You Win Some…

A wise man once told me (no, seriously, no cliché — not that there’s a damn thing wrong with clichés, which are just truths. Bitches.)

So yeah. He once told me that the best way to get through the shit life throws at you is to perceive it as nothing more than a challenge.

“Like a game, you mean?” I asked.

“Yeah, just like that,” he replied.


Anybody who knows me, recognizes my competitive nature. I like games. But mostly, I Iike to win them. I mean, who the fuck doesn’t like to win? It’s not like I’ve ever seen someone genuinely mad about winning.

I’m bringing game nights into my family whether they like it or not — board games, charades — fucking hide-and-seek — I don’t give a fuck as long as it’s a game, and I have a chance to win.

So, even though I clearly was aware of this concept of challenges on a subconscious level, when he said what he said to me that day something just seemed to click inside my brain and I began to look back on all the times I rose to the challenges life threw at me.

Now, here’s the thing. Just because I like to win, doesn’t mean I always do. Nope. I fail. I lose — again. And again. And again.

But I don’t give up the fight. I’m resilient. If I really put my mind to something, if I make it a priority, I find a way to overcome the challenge it presents, eventually.

Like when it comes to my health, I’ll focus all my considerable power on doing everything I can to improve it. It may not work — and it hasn’t, always — but you have to try. It’s like all you have is your sheer force of will, which I’ve learned, more often than not, is all you really need.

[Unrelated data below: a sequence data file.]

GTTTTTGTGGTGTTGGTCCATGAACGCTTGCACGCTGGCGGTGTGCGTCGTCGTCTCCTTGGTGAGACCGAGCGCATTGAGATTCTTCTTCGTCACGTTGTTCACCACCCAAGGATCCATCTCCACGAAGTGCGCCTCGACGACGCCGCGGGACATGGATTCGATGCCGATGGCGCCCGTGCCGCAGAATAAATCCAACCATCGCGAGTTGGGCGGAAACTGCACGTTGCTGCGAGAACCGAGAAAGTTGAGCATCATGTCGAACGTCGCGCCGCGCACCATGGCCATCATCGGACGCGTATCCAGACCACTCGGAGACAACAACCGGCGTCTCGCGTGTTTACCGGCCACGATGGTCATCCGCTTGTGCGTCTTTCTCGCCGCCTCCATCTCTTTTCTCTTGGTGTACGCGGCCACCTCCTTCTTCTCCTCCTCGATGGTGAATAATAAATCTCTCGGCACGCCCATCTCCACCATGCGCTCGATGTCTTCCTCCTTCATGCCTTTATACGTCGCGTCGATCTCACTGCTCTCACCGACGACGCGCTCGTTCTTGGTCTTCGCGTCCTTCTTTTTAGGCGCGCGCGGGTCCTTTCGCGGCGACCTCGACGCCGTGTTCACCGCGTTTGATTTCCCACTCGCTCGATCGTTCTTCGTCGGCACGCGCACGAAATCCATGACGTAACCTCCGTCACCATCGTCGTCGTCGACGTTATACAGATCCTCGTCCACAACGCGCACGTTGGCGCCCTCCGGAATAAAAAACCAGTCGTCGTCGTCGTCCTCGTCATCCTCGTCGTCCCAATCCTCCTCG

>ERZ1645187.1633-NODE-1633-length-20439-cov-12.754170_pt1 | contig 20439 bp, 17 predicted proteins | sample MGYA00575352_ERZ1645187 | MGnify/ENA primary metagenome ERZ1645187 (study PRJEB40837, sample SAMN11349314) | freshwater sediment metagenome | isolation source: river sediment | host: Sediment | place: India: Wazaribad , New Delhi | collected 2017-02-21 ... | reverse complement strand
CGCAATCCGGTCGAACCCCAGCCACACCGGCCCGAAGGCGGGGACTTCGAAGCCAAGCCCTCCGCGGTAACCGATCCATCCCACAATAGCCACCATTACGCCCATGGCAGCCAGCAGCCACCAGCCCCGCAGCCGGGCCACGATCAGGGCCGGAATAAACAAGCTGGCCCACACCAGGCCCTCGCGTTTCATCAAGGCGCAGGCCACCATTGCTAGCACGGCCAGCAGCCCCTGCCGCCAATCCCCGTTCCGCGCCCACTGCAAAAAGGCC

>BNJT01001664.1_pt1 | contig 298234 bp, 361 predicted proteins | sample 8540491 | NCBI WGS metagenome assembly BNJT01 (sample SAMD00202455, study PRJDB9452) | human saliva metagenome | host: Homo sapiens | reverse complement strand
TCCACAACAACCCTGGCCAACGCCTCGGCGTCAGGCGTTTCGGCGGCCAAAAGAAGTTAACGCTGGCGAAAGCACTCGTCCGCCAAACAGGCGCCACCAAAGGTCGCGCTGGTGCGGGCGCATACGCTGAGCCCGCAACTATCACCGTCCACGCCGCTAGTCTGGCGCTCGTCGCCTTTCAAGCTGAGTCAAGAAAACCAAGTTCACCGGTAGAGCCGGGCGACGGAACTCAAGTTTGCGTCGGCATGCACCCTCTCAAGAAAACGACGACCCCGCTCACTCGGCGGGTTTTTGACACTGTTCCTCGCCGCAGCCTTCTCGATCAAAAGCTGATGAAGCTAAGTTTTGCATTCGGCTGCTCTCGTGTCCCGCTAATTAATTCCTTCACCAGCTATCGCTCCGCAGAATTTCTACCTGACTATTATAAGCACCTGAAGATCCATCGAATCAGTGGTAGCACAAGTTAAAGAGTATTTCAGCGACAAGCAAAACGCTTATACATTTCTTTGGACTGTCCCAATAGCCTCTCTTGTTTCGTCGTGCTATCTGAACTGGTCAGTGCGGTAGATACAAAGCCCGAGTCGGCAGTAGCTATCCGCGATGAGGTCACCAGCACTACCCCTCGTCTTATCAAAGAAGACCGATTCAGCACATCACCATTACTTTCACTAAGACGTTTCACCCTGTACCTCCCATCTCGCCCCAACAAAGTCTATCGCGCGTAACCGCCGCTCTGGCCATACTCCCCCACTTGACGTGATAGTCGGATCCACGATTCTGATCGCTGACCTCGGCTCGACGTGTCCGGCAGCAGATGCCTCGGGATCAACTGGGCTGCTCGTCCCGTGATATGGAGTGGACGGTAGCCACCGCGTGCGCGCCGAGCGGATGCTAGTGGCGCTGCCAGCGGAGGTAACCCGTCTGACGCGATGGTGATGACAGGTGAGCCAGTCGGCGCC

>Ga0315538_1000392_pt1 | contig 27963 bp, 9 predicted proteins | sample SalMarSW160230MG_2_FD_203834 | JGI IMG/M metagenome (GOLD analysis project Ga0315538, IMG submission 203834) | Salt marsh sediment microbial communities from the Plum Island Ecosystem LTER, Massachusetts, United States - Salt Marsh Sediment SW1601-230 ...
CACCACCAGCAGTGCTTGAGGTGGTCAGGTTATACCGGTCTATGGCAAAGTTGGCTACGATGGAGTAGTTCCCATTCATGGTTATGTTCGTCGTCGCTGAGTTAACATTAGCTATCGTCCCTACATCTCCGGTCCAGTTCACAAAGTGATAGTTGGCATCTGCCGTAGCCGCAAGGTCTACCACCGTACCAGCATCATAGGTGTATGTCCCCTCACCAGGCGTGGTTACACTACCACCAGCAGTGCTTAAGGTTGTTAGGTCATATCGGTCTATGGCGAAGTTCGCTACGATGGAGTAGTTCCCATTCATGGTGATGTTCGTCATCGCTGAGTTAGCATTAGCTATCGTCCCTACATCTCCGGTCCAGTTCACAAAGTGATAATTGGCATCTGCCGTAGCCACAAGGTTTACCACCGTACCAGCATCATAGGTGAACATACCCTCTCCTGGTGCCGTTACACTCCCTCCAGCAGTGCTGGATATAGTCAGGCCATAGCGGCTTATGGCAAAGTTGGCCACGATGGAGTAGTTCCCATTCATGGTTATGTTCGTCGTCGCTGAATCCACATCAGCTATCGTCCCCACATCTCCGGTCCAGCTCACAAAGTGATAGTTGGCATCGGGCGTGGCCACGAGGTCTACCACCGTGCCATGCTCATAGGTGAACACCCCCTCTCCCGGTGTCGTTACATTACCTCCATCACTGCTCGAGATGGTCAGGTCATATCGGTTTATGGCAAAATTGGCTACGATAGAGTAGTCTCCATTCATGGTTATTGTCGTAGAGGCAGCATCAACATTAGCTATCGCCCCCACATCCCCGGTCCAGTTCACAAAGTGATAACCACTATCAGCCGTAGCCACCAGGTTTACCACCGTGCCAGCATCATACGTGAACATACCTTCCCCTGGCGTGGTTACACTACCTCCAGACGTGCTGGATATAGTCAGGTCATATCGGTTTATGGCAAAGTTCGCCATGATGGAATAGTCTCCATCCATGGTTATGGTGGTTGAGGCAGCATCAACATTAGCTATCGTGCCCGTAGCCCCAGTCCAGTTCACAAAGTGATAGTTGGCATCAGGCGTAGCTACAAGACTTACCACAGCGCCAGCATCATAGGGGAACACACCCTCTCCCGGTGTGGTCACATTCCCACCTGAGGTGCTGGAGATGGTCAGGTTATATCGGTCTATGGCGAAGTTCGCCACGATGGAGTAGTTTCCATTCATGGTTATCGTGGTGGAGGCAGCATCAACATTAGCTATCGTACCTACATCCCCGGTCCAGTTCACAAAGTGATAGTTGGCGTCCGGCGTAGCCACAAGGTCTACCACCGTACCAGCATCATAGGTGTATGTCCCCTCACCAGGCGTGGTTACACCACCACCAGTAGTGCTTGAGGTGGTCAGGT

I become stubborn. I want to win. I want to come out on top. And I won’t have it any other way. It’s an exhilarating feeling of confidence, like you can defy anything.

But then of course, the worm of reality works its way into your confidence bubble and it bursts. Fear enters. Of failure; of not being good enough; of your confidence being nothing more than wispy self-delusion…

That things are going so well, you’re waiting for that proverbial other shoe to drop.

So you make a choice. You either let the worm bust your bubble, or you don’t. You quiet the fear. You persevere. You fight on. You stay true to yourself.

It’s a game. And you’re the biggest chess piece on the board, and you have to try and rack up as many wins as possible.

A lovely, infuriating, incredibly challenging and constantly evolving game. And I’m grateful that I get to play it. And that every once in a while, I find a way to win.